When Ulrike Müller* had her pregnancy terminated in 1983, there were still less exceptions from punishment for abortion in the Western German penal code: „I don’t remember what the exact legal situation was back then, but for me it was definitely not a problem to get an abortion,” Müller recounts today. Since she was still a student when she got pregnant at the age of 24, Müller was able to get an abortion on the base of social reasons and the ongoing women’s movement from the 70s was a support for her: “Back then there was a strong women’s movement against paragraph 218, women’s consultation centres and women protested for ‘my belly belongs to me’. The consultation centres were very supportive, and I was lucky to have a great, liberal and open gynaecologist.” That way, her abortion underwent quickly without any problems or restrictions for her.

Today, Alicia Baier, co-founder of „Doctors for Choice Germany“, criticises the situation for abortions in Germany: “Even the WHO states that abortions have to be provided with as little barriers as possible. And we still have too many barriers.” Since 1995, abortions are exempt from punishment: A pregnancy posing risks to the pregnant woman or evident indications for a pregnancy due to rape allow for an abortion. The third and most common exception is the counselling provision: Until the 12th week of pregnancy, those affected can have an abortion with a doctor, after proving of receiving counselling from a state-recognized counselling centre and a three-day waiting period. However, the paragraph 218 of the penal code, which makes abortions technically illegal, remains.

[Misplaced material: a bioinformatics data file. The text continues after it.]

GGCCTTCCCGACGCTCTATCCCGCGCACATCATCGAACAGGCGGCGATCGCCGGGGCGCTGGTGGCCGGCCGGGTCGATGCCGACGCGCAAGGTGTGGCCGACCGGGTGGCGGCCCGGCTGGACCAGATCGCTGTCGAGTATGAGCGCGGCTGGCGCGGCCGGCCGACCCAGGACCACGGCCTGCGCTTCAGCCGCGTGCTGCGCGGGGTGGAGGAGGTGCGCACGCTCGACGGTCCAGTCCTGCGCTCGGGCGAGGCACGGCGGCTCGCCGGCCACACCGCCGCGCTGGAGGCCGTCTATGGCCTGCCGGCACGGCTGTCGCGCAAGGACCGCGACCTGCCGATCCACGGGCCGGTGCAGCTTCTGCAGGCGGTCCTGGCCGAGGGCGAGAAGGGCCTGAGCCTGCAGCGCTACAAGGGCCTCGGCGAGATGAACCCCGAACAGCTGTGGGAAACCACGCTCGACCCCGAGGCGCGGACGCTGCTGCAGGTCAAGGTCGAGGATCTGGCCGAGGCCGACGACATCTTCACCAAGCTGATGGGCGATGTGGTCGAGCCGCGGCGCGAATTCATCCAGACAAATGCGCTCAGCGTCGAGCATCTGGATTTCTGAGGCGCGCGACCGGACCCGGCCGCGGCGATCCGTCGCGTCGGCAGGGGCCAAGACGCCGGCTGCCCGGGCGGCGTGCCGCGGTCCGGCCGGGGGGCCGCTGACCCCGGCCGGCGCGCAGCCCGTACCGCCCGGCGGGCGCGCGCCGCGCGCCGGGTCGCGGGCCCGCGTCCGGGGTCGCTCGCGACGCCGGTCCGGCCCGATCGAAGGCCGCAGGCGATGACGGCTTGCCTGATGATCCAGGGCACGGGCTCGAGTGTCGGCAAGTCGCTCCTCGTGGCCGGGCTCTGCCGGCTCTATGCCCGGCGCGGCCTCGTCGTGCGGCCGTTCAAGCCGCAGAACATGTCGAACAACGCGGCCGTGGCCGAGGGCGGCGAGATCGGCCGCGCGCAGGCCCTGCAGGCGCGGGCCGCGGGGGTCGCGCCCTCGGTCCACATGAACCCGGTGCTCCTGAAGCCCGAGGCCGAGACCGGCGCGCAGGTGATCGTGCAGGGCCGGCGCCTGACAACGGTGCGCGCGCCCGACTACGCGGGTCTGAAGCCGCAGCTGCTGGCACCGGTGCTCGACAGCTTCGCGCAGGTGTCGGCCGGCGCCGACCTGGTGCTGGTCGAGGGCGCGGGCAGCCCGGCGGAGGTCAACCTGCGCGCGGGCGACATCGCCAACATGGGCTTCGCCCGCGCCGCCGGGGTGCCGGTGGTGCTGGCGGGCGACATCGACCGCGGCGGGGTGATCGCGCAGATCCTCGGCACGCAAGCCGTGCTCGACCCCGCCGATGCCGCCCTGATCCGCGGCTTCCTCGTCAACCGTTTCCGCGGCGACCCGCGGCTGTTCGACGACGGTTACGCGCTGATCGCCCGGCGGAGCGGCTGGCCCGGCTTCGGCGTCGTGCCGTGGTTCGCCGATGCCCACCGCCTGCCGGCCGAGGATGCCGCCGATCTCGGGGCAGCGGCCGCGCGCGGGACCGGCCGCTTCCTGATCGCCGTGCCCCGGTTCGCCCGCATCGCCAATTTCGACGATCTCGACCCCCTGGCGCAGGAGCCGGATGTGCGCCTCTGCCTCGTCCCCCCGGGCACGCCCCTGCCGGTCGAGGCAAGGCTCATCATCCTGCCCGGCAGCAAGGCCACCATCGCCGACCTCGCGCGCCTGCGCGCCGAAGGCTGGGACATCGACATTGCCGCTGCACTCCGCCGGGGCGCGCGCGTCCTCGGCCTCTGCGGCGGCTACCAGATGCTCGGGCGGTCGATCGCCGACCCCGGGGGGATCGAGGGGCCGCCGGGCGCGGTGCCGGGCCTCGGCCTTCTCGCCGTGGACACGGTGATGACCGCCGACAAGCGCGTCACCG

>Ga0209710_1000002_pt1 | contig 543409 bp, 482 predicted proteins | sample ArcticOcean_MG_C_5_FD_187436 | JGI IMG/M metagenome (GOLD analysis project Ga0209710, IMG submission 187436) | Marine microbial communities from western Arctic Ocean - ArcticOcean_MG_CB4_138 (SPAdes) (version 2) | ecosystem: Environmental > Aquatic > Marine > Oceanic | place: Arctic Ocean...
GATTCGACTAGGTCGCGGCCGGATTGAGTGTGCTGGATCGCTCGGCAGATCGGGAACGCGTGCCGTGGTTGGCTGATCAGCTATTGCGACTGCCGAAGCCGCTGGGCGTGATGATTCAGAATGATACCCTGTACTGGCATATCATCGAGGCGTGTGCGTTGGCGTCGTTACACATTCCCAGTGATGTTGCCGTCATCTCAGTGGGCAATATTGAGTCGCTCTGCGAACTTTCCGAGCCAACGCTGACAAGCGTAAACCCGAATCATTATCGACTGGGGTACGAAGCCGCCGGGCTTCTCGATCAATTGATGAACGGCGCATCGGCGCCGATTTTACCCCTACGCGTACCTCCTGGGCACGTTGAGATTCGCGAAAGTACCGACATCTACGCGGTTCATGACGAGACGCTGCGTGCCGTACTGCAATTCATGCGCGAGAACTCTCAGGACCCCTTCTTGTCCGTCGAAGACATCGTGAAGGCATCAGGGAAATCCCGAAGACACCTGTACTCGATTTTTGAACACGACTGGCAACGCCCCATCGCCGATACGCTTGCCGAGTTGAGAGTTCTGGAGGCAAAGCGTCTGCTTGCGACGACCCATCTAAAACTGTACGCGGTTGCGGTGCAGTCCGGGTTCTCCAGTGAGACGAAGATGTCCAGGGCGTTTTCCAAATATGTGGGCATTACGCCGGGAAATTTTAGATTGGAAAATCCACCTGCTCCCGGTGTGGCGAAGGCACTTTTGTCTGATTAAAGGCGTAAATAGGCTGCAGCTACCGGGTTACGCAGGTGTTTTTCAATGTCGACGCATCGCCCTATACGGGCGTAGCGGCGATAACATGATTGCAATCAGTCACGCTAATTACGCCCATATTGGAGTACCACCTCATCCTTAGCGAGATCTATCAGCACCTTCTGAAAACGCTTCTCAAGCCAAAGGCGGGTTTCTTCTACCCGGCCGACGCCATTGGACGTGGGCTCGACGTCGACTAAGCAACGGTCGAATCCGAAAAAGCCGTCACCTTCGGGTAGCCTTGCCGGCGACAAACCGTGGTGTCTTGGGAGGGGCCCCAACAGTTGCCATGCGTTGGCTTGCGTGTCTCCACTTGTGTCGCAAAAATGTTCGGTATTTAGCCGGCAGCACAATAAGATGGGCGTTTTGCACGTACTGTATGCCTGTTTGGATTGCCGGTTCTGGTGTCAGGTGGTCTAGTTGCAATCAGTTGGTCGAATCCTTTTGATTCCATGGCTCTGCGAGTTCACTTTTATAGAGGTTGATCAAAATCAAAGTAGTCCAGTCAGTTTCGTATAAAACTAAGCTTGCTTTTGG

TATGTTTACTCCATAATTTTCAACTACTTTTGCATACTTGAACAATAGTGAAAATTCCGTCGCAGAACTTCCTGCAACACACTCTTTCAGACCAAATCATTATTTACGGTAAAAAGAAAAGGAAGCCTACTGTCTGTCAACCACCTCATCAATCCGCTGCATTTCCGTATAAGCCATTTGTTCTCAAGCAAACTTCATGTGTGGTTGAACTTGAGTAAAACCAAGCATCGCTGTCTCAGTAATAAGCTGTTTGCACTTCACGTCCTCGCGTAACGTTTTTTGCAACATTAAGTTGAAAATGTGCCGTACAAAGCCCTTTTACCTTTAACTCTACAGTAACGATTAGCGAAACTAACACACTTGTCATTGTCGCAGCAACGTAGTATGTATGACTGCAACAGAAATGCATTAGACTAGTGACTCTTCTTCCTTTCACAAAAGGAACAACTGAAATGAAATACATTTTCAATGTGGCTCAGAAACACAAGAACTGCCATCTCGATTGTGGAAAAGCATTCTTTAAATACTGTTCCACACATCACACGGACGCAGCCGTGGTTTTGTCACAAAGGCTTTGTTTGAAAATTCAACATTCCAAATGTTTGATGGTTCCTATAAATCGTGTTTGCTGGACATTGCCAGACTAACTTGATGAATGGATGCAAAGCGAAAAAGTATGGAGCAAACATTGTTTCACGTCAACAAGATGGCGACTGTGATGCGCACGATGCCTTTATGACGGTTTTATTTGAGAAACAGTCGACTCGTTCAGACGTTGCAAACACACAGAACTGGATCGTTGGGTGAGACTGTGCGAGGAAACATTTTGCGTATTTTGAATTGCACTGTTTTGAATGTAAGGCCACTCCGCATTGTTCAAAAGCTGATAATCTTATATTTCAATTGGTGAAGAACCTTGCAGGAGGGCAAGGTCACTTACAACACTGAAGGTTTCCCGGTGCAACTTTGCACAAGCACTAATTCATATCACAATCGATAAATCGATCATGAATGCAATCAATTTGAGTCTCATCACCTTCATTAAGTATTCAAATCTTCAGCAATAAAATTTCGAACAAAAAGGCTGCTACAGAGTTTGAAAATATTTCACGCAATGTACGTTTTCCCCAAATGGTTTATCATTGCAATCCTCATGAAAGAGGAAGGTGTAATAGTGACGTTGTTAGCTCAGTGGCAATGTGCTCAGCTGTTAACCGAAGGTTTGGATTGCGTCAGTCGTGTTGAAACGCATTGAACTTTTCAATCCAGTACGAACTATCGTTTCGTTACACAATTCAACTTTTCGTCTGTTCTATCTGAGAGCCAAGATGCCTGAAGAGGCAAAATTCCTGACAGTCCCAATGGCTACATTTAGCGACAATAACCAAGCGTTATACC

The Legal Situation in Germany
Paragraph 218 of the German penal code makes abortion illegal. In 1995, §219 was added, which states that there will be no punishment for any abortions as long as they occur within the first 12 weeks of pregnancy and the woman goes to an consultation and adheres to a three day waiting period. Additionally, §219a prohibits the advertising of abortions. This led to big discussions in recent years, after gynaecologist Kristina Hänel was penalised in 2017 for neutrally stating on her website that one of her services was abortion. In 2019, this paragraph was changed so that practices are allowed to state that they perform abortions, however informing about the possible procedures is still prohibited. For many protestors, this compromise doesn’t go far enough